Transport: The transport sector today still relies heavily on fossil fuels, making electrification a top priority. The benefits of renewable molecules in terms of recharging time, autonomy or weight and volume for energy storage in the vehicle should nevertheless justify the energy losses and higher costs of renewable molecules such as hydrogen. Potential uses of hydrogen in the transport sector include cars and trains, the road freight transport, inland navigation shipping as well as the aviation sector.
Flexibility of the power grid: Hydrogen and its derivatives have physical properties that make them suitable for storage of large amounts of energy in the medium to long term. Hydrogen can be used as a complement to batteries to store excess production from intermittent renewable energy sources (e.g. wind or solar) and make such energy available at times of shortage. Although the Belgian Strategy acknowledges that Belgium has relatively limited potential for underground hydrogen storage, the authorities wish to develop at least some storage capacity for security of supply purposes.
The Belgian’s Strategy’s four pillars
The Belgian Strategy intends to position Belgium as (1) an import and transit hub in Europe for clean hydrogen, (2) a global leader in hydrogen technologies, (3) a robust hydrogen market, via the implementation of an open access hydrogen transportation backbone and (4) a convener for the various stakeholders (industries, regions, neighbouring countries and third-party exporting countries) to join forces and share expertise.
The publication of the Belgian Strategy is a significant step for Belgium in its ambition to reach carbon neutrality by 2050 and to position itself as an import and transit hub for clean hydrogen in Europe. The Belgian Strategy is based on four pillars, all of which are backed by specific targets and policy actions. At the same time, the devil is in the detail. These general policy ambitions will need to be translated into a legislative framework that is consistent both on a federal and regional level. This will require close cooperation between the different political actors. Furthermore, the Belgian Strategy is currently rather silent on wider aid mechanisms supporting the business segments where renewable hydrogen can be deployed most efficiently, such as the energy intensive industries situated in the most important ports of Belgium. In this respect, it will be interesting to see whether Carbon Contracts for Differences will be deployed in the short and medium term to bridge the existing cost-gap between renewable and low-carbon hydrogen, on the one hand, and fossil-based hydrogen, on the other hand.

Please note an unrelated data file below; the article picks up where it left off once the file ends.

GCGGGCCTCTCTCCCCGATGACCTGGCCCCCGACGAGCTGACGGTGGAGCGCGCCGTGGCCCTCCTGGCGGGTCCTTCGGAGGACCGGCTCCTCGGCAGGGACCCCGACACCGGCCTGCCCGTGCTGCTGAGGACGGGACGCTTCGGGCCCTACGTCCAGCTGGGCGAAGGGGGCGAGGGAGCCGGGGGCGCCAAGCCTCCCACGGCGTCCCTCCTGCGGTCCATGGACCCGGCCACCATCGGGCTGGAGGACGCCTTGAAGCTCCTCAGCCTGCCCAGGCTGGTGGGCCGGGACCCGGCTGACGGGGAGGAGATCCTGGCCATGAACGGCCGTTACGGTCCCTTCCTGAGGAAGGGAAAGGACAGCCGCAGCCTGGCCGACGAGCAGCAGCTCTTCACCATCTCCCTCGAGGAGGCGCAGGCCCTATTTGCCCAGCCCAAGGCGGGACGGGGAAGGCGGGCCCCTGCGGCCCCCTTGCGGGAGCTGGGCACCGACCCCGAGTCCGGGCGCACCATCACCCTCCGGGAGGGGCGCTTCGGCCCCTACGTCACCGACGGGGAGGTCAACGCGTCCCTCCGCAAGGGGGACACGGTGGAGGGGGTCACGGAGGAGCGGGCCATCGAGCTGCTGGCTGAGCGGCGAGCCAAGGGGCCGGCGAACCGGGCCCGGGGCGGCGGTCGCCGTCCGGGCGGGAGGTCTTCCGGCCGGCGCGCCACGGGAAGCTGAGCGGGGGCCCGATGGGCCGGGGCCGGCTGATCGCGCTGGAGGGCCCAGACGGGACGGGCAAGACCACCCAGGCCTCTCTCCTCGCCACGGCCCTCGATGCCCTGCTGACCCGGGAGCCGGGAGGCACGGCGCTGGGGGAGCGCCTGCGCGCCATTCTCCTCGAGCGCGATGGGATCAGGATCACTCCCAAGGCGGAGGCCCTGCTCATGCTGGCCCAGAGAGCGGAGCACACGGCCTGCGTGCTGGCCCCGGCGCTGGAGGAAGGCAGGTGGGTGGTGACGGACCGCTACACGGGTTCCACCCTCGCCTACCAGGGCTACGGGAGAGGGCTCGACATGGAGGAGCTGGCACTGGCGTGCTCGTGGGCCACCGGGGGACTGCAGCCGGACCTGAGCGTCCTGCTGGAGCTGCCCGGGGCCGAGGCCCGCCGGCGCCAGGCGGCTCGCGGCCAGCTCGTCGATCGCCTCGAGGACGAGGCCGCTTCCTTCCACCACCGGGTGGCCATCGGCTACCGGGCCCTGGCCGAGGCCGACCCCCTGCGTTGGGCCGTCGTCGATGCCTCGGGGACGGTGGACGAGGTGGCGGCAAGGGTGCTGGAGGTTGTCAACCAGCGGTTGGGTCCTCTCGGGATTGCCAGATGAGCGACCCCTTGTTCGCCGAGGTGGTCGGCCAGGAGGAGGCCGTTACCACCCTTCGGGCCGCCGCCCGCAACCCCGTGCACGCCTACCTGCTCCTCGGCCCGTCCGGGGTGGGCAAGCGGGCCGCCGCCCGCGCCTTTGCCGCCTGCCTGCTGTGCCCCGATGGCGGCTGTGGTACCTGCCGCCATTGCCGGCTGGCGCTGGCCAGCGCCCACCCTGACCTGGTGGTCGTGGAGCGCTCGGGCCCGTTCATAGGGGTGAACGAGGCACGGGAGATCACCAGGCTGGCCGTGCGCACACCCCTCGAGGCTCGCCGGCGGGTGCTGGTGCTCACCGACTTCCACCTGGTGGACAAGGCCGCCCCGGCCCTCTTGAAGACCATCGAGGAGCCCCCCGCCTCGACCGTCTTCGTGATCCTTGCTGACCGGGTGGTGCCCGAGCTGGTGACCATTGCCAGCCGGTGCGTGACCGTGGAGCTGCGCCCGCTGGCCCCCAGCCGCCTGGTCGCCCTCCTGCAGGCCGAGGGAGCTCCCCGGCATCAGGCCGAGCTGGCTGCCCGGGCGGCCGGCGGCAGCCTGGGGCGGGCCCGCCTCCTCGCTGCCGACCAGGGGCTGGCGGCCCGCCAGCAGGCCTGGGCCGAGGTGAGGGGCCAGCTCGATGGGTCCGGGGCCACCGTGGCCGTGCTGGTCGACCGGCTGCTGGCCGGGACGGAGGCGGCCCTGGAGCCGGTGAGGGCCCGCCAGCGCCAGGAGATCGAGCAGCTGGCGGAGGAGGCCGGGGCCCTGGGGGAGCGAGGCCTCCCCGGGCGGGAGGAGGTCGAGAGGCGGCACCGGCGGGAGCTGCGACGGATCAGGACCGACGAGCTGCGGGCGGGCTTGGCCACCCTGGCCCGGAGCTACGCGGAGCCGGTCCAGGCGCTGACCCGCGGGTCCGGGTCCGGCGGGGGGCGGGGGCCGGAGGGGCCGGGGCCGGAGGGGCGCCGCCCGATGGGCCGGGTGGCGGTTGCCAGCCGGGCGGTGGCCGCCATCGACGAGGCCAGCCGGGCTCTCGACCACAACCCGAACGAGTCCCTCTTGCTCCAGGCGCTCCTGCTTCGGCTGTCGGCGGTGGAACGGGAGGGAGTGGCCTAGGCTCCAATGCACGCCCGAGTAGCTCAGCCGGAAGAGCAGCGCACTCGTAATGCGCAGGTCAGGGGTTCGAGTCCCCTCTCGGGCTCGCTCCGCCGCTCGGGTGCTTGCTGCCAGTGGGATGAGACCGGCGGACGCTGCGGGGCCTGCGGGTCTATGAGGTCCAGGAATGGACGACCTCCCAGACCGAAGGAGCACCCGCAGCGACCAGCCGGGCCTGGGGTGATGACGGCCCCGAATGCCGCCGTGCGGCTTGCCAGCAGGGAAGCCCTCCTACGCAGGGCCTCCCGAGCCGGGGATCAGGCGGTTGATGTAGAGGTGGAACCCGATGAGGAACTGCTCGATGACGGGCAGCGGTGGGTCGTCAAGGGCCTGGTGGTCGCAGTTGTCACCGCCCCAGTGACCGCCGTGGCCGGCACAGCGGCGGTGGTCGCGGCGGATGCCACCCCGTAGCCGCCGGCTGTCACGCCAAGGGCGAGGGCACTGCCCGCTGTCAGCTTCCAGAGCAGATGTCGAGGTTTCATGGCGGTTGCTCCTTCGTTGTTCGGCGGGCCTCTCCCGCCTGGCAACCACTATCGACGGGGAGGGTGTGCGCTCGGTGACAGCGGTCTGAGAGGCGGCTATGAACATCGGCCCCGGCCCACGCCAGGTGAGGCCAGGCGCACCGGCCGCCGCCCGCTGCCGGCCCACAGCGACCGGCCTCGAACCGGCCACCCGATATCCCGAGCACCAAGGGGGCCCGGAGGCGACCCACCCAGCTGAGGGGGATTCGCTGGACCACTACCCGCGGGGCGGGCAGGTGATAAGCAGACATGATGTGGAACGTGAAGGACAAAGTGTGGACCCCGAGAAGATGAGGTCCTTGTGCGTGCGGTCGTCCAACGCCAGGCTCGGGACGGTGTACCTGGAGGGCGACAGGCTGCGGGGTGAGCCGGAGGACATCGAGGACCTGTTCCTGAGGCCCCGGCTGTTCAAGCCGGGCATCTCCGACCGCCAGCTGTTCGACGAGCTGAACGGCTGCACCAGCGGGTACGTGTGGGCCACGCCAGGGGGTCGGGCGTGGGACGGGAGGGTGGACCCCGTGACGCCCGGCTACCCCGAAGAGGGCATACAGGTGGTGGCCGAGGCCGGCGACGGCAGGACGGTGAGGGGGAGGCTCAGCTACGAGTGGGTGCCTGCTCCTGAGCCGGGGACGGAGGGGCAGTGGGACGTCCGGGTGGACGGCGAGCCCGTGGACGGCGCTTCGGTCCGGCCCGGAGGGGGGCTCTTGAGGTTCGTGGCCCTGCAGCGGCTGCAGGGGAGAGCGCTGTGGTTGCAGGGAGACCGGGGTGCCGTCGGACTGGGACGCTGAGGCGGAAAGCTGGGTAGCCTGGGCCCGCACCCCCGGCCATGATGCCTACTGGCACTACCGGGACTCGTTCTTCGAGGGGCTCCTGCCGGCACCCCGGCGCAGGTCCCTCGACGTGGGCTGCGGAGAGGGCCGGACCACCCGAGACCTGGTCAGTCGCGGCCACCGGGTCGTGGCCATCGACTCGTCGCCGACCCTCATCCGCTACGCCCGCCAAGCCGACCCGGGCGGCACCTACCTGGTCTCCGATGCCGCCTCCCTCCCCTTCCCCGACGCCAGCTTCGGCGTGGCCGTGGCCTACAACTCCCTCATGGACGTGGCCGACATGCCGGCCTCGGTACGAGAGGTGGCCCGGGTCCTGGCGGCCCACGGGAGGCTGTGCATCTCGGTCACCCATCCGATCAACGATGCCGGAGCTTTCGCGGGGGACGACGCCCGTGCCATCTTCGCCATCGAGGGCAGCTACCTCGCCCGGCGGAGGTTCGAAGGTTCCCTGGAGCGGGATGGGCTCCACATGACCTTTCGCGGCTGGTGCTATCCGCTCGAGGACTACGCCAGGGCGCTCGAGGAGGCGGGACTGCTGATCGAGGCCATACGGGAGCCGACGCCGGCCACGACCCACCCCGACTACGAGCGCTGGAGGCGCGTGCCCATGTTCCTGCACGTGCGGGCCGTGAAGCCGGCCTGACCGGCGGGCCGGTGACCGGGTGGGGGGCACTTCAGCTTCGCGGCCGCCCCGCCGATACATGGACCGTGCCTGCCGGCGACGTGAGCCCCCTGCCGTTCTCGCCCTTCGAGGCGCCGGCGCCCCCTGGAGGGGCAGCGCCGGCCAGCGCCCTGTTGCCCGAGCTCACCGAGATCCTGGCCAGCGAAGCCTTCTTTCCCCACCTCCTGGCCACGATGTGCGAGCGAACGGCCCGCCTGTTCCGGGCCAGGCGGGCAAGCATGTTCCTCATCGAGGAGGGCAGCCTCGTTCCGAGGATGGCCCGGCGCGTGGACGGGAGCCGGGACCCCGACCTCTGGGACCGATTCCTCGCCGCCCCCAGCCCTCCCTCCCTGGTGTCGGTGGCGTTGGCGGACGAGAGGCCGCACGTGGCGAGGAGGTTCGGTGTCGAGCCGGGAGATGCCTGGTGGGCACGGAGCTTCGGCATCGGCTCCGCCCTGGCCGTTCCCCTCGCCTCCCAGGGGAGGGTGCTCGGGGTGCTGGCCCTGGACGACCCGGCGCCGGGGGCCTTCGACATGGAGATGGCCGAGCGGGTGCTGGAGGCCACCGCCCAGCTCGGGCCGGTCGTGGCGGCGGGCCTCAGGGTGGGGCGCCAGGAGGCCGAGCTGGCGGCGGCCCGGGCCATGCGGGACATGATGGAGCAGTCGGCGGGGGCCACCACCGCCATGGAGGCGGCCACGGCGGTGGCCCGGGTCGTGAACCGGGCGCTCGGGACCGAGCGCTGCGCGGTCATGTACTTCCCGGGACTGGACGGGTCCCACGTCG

The Belgian Federal Government has demonstrated a willingness to deliver on its hydrogen ambitions. All eyes in the coming months will be on the legislative steps that must now follow, including the public consultation on the legislative framework for the hydrogen transportation backbone. As always, the proof of the pudding will be in the eating.
The complete report can be accessed here